GREELEY, Colo. -- In the wake of last week’s violence and in support of the law enforcement officers gunned down in Dallas, a local restaurant is giving back to those who wear the badge.
At Bulldog Deli and Pizza in Greeley, it's more than a meal, it’s feeding a feeling.
“You guys law enforcement? Your stuff’s on us bud. Drink, anything behind us? What would you like?” restaurant owner Brandon Bird said from behind the counter to a customer.
As the sign on the door says, on Monday, cops eat free.
“Thanks again we really appreciate it,” Bird said to one of the many officers who came in to eat Monday.
The idea came from Bird, a Marine veteran and local firefighter.
“I was at the firehouse on Friday night and I think all of us were just stunned, blown away with what's going on and I just thought to myself, what can we do,” Bird said.
Bird initially set out a donation jar in support of the fallen Dallas police officers, but he wanted a more personal show of thanks for the officers working in Greeley.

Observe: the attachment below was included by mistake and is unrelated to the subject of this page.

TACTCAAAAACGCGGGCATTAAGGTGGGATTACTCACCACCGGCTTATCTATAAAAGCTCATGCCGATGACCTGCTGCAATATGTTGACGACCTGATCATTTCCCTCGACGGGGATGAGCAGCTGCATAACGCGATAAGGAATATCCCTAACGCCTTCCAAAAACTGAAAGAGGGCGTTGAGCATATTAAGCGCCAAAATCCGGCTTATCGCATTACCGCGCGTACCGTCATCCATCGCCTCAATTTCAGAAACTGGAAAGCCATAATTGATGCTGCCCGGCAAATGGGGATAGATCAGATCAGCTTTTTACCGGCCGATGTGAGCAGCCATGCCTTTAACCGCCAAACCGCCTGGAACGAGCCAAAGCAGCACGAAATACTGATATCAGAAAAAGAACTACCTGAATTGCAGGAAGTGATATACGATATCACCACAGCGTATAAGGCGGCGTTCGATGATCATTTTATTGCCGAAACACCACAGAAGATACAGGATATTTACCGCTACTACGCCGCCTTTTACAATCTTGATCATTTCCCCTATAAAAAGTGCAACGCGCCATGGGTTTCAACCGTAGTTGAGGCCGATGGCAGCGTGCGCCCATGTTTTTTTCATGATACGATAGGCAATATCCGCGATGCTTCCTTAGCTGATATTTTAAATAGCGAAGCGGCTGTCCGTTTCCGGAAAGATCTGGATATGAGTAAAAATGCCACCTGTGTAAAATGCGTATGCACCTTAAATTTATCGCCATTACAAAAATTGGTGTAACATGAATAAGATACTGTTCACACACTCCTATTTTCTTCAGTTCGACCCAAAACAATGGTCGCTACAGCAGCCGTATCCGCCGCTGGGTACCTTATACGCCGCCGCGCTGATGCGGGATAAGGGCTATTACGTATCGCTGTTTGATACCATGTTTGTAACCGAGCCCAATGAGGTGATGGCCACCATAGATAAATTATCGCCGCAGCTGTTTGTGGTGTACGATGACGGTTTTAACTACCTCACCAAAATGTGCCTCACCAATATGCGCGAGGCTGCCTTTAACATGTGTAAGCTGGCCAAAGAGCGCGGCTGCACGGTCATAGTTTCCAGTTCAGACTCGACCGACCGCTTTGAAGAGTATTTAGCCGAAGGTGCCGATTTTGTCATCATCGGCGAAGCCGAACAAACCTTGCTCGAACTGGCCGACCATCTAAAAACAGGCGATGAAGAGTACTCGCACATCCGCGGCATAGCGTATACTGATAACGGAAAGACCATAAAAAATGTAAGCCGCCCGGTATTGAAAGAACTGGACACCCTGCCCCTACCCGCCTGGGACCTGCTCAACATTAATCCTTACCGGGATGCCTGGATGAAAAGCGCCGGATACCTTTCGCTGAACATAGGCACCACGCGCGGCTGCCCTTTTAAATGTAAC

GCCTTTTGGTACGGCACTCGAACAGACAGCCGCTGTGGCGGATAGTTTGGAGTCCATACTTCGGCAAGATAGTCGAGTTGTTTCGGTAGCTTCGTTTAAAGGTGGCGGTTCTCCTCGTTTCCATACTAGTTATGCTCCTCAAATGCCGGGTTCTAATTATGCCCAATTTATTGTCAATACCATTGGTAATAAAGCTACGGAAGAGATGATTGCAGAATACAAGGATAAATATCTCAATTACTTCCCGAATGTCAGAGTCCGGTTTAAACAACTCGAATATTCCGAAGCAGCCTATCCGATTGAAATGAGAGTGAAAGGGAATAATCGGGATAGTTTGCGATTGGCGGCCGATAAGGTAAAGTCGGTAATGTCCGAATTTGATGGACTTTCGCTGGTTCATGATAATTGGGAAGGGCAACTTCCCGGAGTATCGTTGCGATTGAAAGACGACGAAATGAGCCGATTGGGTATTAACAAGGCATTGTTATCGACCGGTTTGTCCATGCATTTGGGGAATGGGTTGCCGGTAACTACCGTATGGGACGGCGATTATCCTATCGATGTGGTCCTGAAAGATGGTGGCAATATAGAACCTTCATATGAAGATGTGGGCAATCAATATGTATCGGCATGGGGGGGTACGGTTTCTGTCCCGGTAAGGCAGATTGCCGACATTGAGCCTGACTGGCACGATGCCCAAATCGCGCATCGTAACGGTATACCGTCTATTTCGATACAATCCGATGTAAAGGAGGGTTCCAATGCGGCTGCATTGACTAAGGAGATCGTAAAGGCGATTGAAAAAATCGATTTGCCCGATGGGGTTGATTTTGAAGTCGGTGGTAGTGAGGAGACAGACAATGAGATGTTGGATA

“There's just not enough of that in this world. These guys sign up to put their lives on the line to do a job that not a lot of people want to do and it can be a really thankless task,” he said.
As word of his good deed spread, others in the community came out in support.
“Well, we came to support the police,” said a female customer while giving her order.
“Its a tough life that we don’t understand and so for them to be able to do what they do for us and knowing its not going to be appreciated all the time, it's a great thing,” said Brooke Hollingshead, a customer who heard of the free meals for officers and wanted to stop in.
“Law enforcement is the backbone, they are the peacekeepers and we if we can’t find a way to get along and to promote that positive message then we got nowhere to go but down,” Bird said.
As Bird said, life, like a sandwich, should be filled with the best ingredients.
"The way to a man's heart is through his stomach,” Hollingshead said laughing.
And Monday, officers were filling up.
“Its for the community,” Bird said.
By 3 p.m., the restaurant had fed about 50 officers. Some wouldn’t take the free food but did want to come down to say thank you for reaching out. Bird said it's the least he can do.